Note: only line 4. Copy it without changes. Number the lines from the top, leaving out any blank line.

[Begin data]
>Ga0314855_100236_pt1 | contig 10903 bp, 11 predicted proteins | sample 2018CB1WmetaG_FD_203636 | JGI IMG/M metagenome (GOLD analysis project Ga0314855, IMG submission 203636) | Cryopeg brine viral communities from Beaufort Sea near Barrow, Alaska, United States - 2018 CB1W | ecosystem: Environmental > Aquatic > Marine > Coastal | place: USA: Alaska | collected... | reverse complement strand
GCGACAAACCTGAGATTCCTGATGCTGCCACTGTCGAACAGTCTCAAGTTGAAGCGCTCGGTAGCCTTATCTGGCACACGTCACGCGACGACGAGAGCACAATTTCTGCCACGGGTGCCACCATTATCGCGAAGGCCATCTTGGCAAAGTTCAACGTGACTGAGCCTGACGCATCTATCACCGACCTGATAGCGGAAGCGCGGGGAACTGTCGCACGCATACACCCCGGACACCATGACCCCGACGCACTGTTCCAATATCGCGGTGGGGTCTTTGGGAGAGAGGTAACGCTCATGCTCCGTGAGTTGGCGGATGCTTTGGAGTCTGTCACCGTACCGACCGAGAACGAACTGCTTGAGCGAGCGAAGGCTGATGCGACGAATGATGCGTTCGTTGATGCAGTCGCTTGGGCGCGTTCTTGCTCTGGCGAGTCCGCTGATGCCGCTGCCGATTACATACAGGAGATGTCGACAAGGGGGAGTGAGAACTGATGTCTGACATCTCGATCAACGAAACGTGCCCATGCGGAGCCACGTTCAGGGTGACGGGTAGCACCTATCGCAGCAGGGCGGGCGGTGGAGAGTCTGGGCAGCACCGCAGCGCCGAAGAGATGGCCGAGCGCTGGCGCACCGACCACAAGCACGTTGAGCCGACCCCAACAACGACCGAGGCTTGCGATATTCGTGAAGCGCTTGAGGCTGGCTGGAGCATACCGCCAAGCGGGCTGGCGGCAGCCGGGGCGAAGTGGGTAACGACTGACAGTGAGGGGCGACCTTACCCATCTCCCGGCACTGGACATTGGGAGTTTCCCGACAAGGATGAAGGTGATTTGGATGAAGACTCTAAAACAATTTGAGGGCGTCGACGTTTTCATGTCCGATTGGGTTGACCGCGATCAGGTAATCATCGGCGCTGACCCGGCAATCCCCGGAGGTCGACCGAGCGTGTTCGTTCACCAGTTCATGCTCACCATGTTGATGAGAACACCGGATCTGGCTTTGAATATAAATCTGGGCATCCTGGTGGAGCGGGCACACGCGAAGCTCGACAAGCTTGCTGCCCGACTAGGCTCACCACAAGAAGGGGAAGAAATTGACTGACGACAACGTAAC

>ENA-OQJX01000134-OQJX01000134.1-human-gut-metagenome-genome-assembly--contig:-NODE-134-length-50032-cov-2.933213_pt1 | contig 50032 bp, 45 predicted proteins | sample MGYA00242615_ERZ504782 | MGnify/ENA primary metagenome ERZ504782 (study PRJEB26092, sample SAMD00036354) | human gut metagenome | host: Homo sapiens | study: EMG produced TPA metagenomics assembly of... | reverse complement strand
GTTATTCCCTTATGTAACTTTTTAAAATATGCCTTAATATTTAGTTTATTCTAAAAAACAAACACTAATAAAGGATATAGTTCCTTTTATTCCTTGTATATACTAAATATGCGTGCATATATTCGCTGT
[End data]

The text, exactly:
GTTATTCCCTTATGTAACTTTTTAAAATATGCCTTAATATTTAGTTTATTCTAAAAAACAAACACTAATAAAGGATATAGTTCCTTTTATTCCTTGTATATACTAAATATGCGTGCATATATTCGCTGT